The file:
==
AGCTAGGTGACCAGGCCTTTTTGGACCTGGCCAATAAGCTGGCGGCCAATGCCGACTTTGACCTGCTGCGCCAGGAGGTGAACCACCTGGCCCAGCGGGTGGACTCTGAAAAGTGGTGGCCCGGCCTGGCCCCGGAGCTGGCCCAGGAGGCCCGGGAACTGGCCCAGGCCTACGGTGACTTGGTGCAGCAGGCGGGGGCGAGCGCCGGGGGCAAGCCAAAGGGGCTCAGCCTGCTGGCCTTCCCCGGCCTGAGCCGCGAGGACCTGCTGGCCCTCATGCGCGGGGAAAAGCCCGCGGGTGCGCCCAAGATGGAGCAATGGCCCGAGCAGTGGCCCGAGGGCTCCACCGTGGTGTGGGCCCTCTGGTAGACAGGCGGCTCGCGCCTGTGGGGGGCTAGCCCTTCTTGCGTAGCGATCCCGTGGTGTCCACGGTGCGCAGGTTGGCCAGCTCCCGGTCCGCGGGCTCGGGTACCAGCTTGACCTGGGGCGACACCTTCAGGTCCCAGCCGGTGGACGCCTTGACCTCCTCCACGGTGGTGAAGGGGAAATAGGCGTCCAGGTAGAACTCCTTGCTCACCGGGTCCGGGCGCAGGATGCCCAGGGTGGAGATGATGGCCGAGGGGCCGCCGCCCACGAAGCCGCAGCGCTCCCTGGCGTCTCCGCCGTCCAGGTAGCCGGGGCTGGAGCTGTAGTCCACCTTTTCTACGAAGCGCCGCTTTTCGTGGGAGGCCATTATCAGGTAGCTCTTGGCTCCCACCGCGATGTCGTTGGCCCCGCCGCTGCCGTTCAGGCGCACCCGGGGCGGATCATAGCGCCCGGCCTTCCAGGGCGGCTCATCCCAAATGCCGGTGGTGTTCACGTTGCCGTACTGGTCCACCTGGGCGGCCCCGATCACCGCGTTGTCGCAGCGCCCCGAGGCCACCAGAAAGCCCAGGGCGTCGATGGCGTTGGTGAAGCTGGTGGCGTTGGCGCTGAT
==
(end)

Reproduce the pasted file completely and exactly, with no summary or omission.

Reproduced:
AGCTAGGTGACCAGGCCTTTTTGGACCTGGCCAATAAGCTGGCGGCCAATGCCGACTTTGACCTGCTGCGCCAGGAGGTGAACCACCTGGCCCAGCGGGTGGACTCTGAAAAGTGGTGGCCCGGCCTGGCCCCGGAGCTGGCCCAGGAGGCCCGGGAACTGGCCCAGGCCTACGGTGACTTGGTGCAGCAGGCGGGGGCGAGCGCCGGGGGCAAGCCAAAGGGGCTCAGCCTGCTGGCCTTCCCCGGCCTGAGCCGCGAGGACCTGCTGGCCCTCATGCGCGGGGAAAAGCCCGCGGGTGCGCCCAAGATGGAGCAATGGCCCGAGCAGTGGCCCGAGGGCTCCACCGTGGTGTGGGCCCTCTGGTAGACAGGCGGCTCGCGCCTGTGGGGGGCTAGCCCTTCTTGCGTAGCGATCCCGTGGTGTCCACGGTGCGCAGGTTGGCCAGCTCCCGGTCCGCGGGCTCGGGTACCAGCTTGACCTGGGGCGACACCTTCAGGTCCCAGCCGGTGGACGCCTTGACCTCCTCCACGGTGGTGAAGGGGAAATAGGCGTCCAGGTAGAACTCCTTGCTCACCGGGTCCGGGCGCAGGATGCCCAGGGTGGAGATGATGGCCGAGGGGCCGCCGCCCACGAAGCCGCAGCGCTCCCTGGCGTCTCCGCCGTCCAGGTAGCCGGGGCTGGAGCTGTAGTCCACCTTTTCTACGAAGCGCCGCTTTTCGTGGGAGGCCATTATCAGGTAGCTCTTGGCTCCCACCGCGATGTCGTTGGCCCCGCCGCTGCCGTTCAGGCGCACCCGGGGCGGATCATAGCGCCCGGCCTTCCAGGGCGGCTCATCCCAAATGCCGGTGGTGTTCACGTTGCCGTACTGGTCCACCTGGGCGGCCCCGATCACCGCGTTGTCGCAGCGCCCCGAGGCCACCAGAAAGCCCAGGGCGTCGATGGCGTTGGTGAAGCTGGTGGCGTTGGCGCTGAT